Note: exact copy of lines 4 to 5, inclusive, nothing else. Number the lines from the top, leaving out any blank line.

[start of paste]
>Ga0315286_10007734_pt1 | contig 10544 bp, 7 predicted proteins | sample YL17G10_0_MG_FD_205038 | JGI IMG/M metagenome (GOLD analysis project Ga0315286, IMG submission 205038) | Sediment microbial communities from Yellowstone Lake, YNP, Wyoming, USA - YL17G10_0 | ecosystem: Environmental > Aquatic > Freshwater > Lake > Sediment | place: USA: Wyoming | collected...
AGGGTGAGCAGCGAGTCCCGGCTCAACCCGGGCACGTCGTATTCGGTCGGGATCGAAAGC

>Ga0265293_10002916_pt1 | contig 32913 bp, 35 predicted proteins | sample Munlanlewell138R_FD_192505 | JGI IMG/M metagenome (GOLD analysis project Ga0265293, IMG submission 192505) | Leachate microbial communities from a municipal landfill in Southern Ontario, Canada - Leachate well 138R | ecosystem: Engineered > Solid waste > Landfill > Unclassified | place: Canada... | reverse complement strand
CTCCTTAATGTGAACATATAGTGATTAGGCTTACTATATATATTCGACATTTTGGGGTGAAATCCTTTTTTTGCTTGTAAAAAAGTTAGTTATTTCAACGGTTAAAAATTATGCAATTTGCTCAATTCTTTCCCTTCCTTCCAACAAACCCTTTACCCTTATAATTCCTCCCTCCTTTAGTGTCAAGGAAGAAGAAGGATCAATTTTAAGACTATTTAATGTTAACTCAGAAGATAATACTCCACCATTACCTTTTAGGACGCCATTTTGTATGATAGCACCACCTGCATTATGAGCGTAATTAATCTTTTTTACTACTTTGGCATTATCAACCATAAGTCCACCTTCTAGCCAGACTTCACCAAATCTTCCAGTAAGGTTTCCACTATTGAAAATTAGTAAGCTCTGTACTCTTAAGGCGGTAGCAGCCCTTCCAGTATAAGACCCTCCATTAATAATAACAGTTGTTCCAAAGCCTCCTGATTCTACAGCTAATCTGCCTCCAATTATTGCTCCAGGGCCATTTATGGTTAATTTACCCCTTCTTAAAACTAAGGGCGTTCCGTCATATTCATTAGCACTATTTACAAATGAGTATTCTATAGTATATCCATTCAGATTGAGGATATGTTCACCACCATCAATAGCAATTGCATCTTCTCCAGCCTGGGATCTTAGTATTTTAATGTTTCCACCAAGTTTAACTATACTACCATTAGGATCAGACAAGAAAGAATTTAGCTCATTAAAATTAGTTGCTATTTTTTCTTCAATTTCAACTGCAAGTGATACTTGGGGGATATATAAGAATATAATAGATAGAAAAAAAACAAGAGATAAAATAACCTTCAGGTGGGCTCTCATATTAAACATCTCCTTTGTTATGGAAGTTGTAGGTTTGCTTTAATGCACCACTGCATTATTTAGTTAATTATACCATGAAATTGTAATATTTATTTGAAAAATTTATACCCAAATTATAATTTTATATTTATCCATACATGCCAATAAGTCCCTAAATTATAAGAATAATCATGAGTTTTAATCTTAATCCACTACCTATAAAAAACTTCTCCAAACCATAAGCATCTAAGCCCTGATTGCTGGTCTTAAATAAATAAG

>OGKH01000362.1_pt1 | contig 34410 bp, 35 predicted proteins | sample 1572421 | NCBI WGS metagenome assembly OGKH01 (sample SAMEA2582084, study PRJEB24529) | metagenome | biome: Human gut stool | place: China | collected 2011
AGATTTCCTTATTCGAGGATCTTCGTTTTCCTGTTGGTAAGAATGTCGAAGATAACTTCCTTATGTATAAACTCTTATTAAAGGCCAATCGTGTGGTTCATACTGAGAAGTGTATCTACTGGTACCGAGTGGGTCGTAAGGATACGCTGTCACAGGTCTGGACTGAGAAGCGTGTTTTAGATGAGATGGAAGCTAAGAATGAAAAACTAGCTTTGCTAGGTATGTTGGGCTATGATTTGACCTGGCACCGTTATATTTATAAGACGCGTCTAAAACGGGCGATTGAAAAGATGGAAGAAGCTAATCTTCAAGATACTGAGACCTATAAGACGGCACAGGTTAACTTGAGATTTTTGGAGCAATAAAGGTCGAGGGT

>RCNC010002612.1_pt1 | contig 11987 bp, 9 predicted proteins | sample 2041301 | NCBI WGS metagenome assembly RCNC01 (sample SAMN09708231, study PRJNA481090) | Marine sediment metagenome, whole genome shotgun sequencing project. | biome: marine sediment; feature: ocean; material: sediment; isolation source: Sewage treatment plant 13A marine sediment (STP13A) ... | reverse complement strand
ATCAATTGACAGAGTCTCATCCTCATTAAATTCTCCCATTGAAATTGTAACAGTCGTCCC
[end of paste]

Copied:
CTCCTTAATGTGAACATATAGTGATTAGGCTTACTATATATATTCGACATTTTGGGGTGAAATCCTTTTTTTGCTTGTAAAAAAGTTAGTTATTTCAACGGTTAAAAATTATGCAATTTGCTCAATTCTTTCCCTTCCTTCCAACAAACCCTTTACCCTTATAATTCCTCCCTCCTTTAGTGTCAAGGAAGAAGAAGGATCAATTTTAAGACTATTTAATGTTAACTCAGAAGATAATACTCCACCATTACCTTTTAGGACGCCATTTTGTATGATAGCACCACCTGCATTATGAGCGTAATTAATCTTTTTTACTACTTTGGCATTATCAACCATAAGTCCACCTTCTAGCCAGACTTCACCAAATCTTCCAGTAAGGTTTCCACTATTGAAAATTAGTAAGCTCTGTACTCTTAAGGCGGTAGCAGCCCTTCCAGTATAAGACCCTCCATTAATAATAACAGTTGTTCCAAAGCCTCCTGATTCTACAGCTAATCTGCCTCCAATTATTGCTCCAGGGCCATTTATGGTTAATTTACCCCTTCTTAAAACTAAGGGCGTTCCGTCATATTCATTAGCACTATTTACAAATGAGTATTCTATAGTATATCCATTCAGATTGAGGATATGTTCACCACCATCAATAGCAATTGCATCTTCTCCAGCCTGGGATCTTAGTATTTTAATGTTTCCACCAAGTTTAACTATACTACCATTAGGATCAGACAAGAAAGAATTTAGCTCATTAAAATTAGTTGCTATTTTTTCTTCAATTTCAACTGCAAGTGATACTTGGGGGATATATAAGAATATAATAGATAGAAAAAAAACAAGAGATAAAATAACCTTCAGGTGGGCTCTCATATTAAACATCTCCTTTGTTATGGAAGTTGTAGGTTTGCTTTAATGCACCACTGCATTATTTAGTTAATTATACCATGAAATTGTAATATTTATTTGAAAAATTTATACCCAAATTATAATTTTATATTTATCCATACATGCCAATAAGTCCCTAAATTATAAGAATAATCATGAGTTTTAATCTTAATCCACTACCTATAAAAAACTTCTCCAAACCATAAGCATCTAAGCCCTGATTGCTGGTCTTAAATAAATAAG

>OGKH01000362.1_pt1 | contig 34410 bp, 35 predicted proteins | sample 1572421 | NCBI WGS metagenome assembly OGKH01 (sample SAMEA2582084, study PRJEB24529) | metagenome | biome: Human gut stool | place: China | collected 2011